Mortar-Set River Rock walls make a most excellent composition when building retaining walls. Back in the day, when I submitted plans for permitting (silly me), I learned early on, the power of 'words'. Thereafter, such retaining walls were named 'landscape terraces'.
Indeed, landscape terraces.......
Anodized Woven Strap-Iron Grill
Block & Stucco with
Adieu, for now to Barney Rubble walls, and back to the more 'urbane'.
penetration - (bad boy).....
A monolithic, homogeneous wall face has its place in the urban landscape, (think drive-by, gang-bangers').
However, when such security is not required, the face of a wall is a great opportunity to introduce a landscape window or two.
Block & Stucco with Brick Grill.
Not only is this aesthetically pleasing it also provides ventilation, dappled sunlight, and a room with a view.
Oftentimes, one might think that such a grilled window exposes what lies beyond? Realistically however, a passing pedestrian or vehicle cannot see through, unless he/she stops, puts their nose to the wall to peer within. And, if that is case in your hood, you have bigger problems than a solid wall is going to cure.
Brick windows and cap.
The use of Rammed Earth in contemporary architecture is spotty at best, and less so in landscape architecture. So, naturally I was attracted to this awesome building material. I mean, what's not to like about it?
It's been around since we began adding in-law rooms to our caves.
More recently, historically, consider the Great Wall of China.
Stabilized Rammed Earth with Concrete Cap and Exposed Stemwall
Retaining Wall Enhancements - Pictographs:
Delineation of parking area, fronting garage, dressed in overhanging foliage to soften this monolith, and further enhanced with replica paintings of petroglyphs from the area's past inhabitants.
Note that I was fortunate to have retained J.Hollis to paint these replicas. She was also the artist to have gone down into the Columbia Gorge prior to the finish construction of the Bonneville dam. She documented, 'by rubbings', these petroglyphic images, once carved into the stone cliff walls. Here they are replicated in a pictoglyphic style. Once the dam was complete, the flooding of the river canyon 'disappeared' these relics for all-time.
Note that in addition to the Pictoglyphs I have added a Stone Inlay detail into the corner bends of this Block & Stucco retaining wall.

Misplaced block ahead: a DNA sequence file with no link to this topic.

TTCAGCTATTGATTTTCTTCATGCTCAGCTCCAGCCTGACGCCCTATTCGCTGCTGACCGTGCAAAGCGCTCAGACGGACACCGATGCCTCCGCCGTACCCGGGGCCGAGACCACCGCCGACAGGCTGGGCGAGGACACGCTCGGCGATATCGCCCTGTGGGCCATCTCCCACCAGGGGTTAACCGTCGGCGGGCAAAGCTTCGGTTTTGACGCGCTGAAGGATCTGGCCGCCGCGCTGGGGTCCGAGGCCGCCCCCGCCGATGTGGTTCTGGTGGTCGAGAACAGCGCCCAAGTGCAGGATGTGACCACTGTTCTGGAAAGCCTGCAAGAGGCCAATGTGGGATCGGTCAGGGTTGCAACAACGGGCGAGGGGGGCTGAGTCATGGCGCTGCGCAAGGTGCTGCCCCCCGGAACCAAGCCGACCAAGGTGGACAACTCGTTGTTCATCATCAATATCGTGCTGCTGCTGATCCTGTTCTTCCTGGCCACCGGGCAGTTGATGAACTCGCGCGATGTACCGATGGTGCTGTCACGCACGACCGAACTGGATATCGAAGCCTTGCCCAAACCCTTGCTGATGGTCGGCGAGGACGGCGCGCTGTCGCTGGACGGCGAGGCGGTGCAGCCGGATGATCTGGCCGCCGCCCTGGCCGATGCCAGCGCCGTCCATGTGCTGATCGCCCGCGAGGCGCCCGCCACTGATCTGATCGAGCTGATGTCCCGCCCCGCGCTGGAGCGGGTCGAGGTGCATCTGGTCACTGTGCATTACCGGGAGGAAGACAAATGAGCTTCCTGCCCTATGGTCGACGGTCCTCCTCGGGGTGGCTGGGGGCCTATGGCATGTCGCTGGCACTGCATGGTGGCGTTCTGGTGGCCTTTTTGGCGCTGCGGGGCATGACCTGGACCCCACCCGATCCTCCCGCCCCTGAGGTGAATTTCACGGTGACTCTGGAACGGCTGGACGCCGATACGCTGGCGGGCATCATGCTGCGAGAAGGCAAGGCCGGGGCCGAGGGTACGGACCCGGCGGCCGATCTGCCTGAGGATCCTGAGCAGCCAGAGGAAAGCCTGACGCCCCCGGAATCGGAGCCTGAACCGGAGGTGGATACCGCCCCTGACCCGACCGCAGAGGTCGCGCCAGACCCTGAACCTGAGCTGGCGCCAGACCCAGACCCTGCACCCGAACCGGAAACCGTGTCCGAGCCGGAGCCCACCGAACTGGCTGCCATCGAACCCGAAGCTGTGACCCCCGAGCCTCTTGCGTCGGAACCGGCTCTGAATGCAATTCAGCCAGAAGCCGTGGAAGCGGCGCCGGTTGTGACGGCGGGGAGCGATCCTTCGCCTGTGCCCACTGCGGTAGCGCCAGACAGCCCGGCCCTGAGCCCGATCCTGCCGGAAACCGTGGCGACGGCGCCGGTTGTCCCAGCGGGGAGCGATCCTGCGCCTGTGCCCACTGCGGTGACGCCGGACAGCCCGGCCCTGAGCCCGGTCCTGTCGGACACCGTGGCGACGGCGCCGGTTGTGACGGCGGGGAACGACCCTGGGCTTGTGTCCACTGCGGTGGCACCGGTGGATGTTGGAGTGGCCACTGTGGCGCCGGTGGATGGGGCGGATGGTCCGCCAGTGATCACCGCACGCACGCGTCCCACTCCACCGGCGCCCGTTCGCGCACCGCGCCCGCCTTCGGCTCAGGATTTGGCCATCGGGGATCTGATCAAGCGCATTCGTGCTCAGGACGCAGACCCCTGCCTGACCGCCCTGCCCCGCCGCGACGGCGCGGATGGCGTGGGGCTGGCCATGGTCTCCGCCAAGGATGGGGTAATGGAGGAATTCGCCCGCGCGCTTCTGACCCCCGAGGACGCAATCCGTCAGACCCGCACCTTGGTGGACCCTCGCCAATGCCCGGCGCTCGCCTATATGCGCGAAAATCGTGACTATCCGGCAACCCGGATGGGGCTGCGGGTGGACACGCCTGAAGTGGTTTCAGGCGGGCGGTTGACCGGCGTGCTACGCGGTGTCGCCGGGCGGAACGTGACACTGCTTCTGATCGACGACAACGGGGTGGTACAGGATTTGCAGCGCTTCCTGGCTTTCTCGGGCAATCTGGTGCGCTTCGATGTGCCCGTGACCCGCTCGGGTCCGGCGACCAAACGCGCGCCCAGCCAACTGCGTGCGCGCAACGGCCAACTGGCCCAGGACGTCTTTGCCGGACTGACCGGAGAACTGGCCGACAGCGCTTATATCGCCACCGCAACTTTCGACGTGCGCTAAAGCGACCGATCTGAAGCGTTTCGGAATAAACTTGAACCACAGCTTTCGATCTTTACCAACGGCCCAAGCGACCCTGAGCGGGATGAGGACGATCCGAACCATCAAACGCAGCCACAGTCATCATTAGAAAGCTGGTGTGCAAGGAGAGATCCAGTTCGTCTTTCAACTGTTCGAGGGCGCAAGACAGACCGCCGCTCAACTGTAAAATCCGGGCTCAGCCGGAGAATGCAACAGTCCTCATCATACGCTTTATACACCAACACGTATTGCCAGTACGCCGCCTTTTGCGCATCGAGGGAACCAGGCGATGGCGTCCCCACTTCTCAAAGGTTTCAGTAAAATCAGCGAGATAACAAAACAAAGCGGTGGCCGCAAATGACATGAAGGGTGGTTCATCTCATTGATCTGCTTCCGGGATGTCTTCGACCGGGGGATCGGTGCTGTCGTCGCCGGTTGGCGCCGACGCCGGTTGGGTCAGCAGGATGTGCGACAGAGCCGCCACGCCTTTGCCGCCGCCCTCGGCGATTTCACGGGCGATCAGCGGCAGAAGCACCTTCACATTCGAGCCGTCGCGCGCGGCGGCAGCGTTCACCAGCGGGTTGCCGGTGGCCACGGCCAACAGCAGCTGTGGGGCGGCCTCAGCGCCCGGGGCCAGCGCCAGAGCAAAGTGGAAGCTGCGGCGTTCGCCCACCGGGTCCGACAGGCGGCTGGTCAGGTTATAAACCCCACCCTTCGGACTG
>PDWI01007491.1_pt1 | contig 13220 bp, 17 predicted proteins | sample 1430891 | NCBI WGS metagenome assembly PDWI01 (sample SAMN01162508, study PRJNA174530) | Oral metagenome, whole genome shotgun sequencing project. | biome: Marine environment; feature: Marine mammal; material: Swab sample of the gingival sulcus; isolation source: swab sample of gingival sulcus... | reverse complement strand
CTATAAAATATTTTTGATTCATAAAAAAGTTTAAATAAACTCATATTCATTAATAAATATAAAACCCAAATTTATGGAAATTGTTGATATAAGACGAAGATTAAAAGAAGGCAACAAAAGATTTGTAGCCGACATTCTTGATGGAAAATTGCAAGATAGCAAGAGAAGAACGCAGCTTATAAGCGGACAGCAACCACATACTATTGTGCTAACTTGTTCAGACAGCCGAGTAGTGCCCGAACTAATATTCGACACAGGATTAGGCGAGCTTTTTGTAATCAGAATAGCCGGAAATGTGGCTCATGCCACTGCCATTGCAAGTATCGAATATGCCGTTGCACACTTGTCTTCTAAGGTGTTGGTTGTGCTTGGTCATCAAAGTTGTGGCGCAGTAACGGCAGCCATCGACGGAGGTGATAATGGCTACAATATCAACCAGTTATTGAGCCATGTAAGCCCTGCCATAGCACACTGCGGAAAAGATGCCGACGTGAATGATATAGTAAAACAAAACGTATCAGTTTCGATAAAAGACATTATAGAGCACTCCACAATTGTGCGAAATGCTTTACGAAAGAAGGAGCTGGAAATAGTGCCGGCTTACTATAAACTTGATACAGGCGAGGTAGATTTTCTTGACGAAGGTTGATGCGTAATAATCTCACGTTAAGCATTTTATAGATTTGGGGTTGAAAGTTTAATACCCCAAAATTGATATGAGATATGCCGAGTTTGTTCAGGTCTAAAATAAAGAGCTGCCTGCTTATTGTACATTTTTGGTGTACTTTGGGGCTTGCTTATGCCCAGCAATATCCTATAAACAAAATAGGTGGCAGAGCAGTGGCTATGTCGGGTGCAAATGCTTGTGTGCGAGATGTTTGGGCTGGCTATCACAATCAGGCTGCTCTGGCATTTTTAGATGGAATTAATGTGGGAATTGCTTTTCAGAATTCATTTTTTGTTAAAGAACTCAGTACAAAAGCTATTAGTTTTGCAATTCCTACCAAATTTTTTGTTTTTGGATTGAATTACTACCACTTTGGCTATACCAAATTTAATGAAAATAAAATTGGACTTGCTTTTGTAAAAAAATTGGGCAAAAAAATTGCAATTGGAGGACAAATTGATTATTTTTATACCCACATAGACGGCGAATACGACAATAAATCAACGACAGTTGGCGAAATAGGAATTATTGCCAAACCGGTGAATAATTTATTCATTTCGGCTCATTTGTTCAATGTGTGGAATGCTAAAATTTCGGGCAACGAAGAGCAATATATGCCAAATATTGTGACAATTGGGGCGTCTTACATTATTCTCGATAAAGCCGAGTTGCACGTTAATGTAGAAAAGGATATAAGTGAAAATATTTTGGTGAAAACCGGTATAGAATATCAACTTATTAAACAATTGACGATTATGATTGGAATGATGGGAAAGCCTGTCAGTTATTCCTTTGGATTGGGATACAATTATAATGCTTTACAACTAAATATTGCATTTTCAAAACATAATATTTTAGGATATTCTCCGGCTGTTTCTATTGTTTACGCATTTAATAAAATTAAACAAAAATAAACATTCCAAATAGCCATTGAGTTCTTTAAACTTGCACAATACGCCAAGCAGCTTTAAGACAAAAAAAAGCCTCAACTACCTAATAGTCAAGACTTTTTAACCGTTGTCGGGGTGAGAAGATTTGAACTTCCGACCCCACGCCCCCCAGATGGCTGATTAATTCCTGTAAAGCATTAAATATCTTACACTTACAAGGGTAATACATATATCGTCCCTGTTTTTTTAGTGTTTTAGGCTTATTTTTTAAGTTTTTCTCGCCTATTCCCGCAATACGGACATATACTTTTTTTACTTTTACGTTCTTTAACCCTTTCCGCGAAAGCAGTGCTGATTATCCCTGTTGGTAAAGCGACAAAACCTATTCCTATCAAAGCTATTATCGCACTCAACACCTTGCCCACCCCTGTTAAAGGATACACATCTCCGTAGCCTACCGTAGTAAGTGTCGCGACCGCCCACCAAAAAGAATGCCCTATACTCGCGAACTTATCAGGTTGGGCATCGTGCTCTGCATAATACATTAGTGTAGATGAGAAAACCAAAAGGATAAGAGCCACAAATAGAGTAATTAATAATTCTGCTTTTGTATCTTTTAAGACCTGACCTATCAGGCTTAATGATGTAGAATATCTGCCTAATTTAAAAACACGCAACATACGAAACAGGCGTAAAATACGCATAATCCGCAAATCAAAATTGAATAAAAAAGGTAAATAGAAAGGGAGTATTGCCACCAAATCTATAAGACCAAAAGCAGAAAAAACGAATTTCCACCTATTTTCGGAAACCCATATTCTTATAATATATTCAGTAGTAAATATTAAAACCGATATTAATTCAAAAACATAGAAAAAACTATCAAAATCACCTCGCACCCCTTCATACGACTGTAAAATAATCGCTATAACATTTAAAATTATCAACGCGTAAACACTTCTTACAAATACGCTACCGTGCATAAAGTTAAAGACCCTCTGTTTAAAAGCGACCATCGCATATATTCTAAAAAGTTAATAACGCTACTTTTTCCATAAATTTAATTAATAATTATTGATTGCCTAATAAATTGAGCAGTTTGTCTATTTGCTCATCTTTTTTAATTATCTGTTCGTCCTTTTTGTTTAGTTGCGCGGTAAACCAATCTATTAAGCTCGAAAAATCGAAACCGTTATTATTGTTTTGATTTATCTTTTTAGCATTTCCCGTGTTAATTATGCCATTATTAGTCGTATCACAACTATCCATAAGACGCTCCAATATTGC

Wall Elements. Homogeneous, modular materials such as uniform block, or a skin of stucco generally provides a backdrop or canvas, whereas a Multi-Media Composition of wall materials provides a feature and thus more powerful statement. Composition and choreography are the designers best friend.
'Asbestos and Dead Indians'
As promised back in, Fire Features, I mentioned an 'unrealized project', meaning, unlike all of the work presented on this site, I designed, but in this case it was never built. Gads - It was sooo very cool, I really wanted to build this one:
A series of serpentine, rammed earthen walls, offset but spanning the frontage of a high profile restaurant.
Twelve sections: thirty foot by nine foot by two foot thick; it was the Grand Canyon of varying hues of compacted aggregates in rammed earth.
The offset ends of each rammed section were connected by six feet of metal trellis, and accompanying vines.
Shade trees were to be planted in an offset fashion within the curves of the front and rear wall sections. I'll dig around in storage and see if I can't come up with a drawing, or a photo of the scale model.
With plans and budget approved the initial excavation commenced. A foot or so down into the topsoil a ruins was discovered. Immediately, red-flagged,
construction was shut down whilst the historical society took a peek. Well, nothing turned out to be 'historic', just a few old shacks from the '30's. However (just my luck) asbestos was found: floor tiles, chimney, roof tiles...dang. The super-duper-asbestos-police came in and cleaned it up.
A year or more later construction resumed. And deeper we went (you know by now my passion for overbuilt footings, as an aspect of 'tomorrow's ruins' thinking). And yes, wouldn't you know it; we came upon an Indian graveyard, of sorts. It was to take years to get things sorted out.
And that readers was the end of the beginning -
Asbestos and Dead Indians indeed.
However, should anyone out there be interested in a Wall, (perhaps Pink Floyd??....).
Here is an example of a Rubble Wall, composed of old Adobes, River Rock, and a slathering of mortar and Lime Wash.
Funky but spunky.
Small in-built grottoes permeate this wall element, along with accent lighting hidden within those cells.
As you've no doubt recognized,
I am an advocate of old school Design & Build. And yes, I do get its relevance, even in architecture.
However, for most of us lowly landscrapers, a set of technical drawings is most often just a waste of time and money for the client.
Assuming, that you know what you are doing, there are greater benefits in simply going from sketch to builtd, within a budget number.
Ya, perhaps a Rubble Wall is a poor example. For better examples of going from sketch to built look at Water Features and Pergolas.
A parting thought; when you are going to build a free-standing or retaining wall, where possible, put a whoopee in it...
A straight wall with right angles offers a lot of secondary opportunities to define activity areas. Doing so with curving walls is a bit more challenging, in terms of the less defined spaces the turns create.
In this wall example, its purpose was less multi-faceted, simply, to retain and delineate the upper planting terrace and its adjacent pathway.
Built from a popular, Modular Block System, that can be seen throughout this subdivision, risks a rather mundane experience; making it a bit...boring.
However, by modulating its form, from a simple straight line to a Serpentine one,
the experience is more...sensual.